Why does my bandsaw blade wander?

Chances are if you are reading this article, either you own a new band saw or regular saw that is misbehaving, don’t worry, this is a common problem. Perhaps you have tried using the assortment of blades experimenting with each size, yet your work still drifts from the fence. Most people who opt for an alternative second fence to check this drifting don’t get better results. Or maybe your final attempt was using a blade guide which is tight with the teeth beyond them while setting up rollers are pressed against the back of the blade, yet your saw still wanders. Look no further; you are on the right page. Here is a guide on how to go about the issue.

Possible reasons for your bandsaw wander

  • First, most people overlook the minute differences between the set and sharpness of the teeth on opposite sides of the blade.
  • When teeth on one side stick out more or are sharper, the blade tends to be skewed towards that one direction. The leaning during cutting action places lateral pressure on your work translating to movement away from your fence.
  • A fast feed rate when will cause the blade to wander due to accumulation of wastes and slow clearance
  • A dull blade wanders due to the inefficiency associated with cutting
  • Improper storage contributes to your edge wandering due to possible damages to your blades, mainly when laid flat. It is recommended that you hang your blades from a wall.
  • Heat-related deflection often results in a wander. Friction from cutting builds up the heat on the blade surface, especially the front edge (the teeth portion) compared to the back of the blade.
  • The continuous heating expands the metallic blade. Disproportionate expansion of the front edge than the back results to a slightly longer blade. However, due to the blade’s attachment to the end, the expansion is manifested through outward or inward warping resulting in a drifting cut.
  • Using high tension blades

Fixing a bandsaw drift

When your fence and blade aren’t in the perfect line, your saw edge automatically wanders. However, there are several ways of handling this problem are a couple of ways to deal with this problem.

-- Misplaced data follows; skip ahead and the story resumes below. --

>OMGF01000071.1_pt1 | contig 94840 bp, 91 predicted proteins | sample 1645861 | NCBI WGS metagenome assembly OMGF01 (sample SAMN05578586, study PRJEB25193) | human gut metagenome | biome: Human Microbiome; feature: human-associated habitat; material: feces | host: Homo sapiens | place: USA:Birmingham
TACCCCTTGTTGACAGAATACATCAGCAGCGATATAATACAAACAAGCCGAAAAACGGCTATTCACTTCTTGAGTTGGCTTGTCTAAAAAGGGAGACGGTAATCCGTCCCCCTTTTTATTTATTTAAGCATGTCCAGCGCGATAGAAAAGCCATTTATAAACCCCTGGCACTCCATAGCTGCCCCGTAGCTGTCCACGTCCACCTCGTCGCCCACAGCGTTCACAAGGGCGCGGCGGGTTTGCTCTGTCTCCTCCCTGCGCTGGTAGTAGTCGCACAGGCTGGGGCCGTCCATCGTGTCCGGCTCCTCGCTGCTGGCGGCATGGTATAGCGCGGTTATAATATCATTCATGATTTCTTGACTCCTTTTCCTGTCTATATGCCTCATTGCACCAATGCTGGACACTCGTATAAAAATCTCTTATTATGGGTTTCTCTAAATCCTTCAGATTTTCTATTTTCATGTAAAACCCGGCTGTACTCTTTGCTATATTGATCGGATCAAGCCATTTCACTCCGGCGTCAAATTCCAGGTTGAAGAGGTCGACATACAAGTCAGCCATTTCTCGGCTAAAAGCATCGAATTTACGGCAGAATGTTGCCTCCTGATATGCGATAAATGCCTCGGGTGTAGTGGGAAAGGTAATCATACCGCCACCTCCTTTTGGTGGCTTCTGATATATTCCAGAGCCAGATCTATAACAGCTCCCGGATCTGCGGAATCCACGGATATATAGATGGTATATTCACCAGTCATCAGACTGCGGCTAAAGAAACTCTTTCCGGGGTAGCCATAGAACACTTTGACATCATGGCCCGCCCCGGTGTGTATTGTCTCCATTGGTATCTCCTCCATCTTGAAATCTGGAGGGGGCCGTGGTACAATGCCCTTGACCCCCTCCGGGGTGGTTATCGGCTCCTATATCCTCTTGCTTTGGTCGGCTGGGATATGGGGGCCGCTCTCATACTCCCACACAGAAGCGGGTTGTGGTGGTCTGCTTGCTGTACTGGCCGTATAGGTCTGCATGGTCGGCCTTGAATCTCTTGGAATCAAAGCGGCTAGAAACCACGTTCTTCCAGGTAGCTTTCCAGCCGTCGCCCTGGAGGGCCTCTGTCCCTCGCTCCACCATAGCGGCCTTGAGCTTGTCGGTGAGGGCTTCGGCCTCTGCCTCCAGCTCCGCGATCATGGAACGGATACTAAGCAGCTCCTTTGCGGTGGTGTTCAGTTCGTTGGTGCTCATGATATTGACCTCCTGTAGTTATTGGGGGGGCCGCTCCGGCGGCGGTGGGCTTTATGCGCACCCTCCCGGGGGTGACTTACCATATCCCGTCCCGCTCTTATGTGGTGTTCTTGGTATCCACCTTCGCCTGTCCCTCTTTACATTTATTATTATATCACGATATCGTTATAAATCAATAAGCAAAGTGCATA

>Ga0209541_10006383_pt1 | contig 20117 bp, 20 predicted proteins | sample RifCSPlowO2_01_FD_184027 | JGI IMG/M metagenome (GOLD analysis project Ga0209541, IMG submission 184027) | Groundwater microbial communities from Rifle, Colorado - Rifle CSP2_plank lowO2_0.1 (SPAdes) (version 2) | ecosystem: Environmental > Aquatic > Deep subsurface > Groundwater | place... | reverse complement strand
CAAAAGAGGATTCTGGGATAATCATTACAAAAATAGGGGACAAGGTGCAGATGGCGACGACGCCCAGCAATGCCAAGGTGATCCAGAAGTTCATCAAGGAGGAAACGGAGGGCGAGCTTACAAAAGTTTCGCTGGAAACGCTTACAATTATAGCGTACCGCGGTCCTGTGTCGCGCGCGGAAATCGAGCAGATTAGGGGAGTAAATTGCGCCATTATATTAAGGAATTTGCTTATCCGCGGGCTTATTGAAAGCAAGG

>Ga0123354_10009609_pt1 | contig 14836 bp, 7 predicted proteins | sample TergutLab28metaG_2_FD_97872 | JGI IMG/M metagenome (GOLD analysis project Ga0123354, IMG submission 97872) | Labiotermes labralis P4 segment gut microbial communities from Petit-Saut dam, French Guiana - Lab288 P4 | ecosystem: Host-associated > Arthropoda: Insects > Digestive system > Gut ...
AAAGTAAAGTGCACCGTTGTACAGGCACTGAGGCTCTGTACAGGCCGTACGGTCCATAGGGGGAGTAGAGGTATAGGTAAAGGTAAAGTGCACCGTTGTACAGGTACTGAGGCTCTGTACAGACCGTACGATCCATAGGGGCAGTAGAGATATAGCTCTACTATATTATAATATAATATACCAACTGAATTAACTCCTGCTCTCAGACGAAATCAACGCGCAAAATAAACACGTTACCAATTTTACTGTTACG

Making a better fence

  • You can use two pieces of plywood placed at right angles to each other.
  • Carry out a test by making cuts in scrap and paying attention to the drifting of your blade and adjustable angle to push work what angle to counter the problem.
  • Then clamp your improvised fence to the bench that this angle. This should solve your drifting woes.
  • Alternatively, use the commonly reoffered to “single-point” fence, which is a vertical edge clamped at right angles to the bench but parallel to the blade and the teeth.
  • Apply pressure on the opposite side of your workpiece so that it is held against the single-point fence.

Manual course-correction

  • You can manually course-correct for drift as you continue with your cutting; however, it is tiring and demanding, especially if you are a newbie.
  • However, experts contend the process is relatively simple when you get into the flow or are experienced.
  • Ensure you squint my eyes paying attention to detail at the kerf directly behind the blade.
  • Make adjustments on the direction of your workpiece, ensuring the trailing edge of the blade is centered in the kerf.

Use a wider blade

Place your widest blade available on the saw in case you were using a narrower blade.

  • Freehand makes a straight cut while ensuring the back of the blade is perfectly centered in the kerf.
  • Use the fixed line in setting your fence parallel to your bench and, not its groove.
  • Go slow when ripping to allow for clearing avoid the accumulation of waste that may drift the blade.

Use a low tension blade

Low tension band saw blades available in the market are less prone to wandering due to this metallic property as opposed to high tensile ones. Replacement can help eliminate the problem.

Use a vortex tube

Over-heating is a significant cause of the wandering of your saw blade. Outfitting your saw with a vortex tube allows for blowing of cold air on the front of the edge while it was running. The effect is cooling of the heat prone front of your saw, preventing its expansion and resultant wandering.

Bottom Line

A wandering blade is a result of many factors, as stated here. Solving the problem depends on the actual cause of the problem. These issues can be cured through improvisation, proper workmanship, or replacement of blades. However, some of the causes can be solved by care and proper use of equipment. If you saw still wanders after taking all or any of the measures listed, perhaps it’s time to consider purchasing a new one.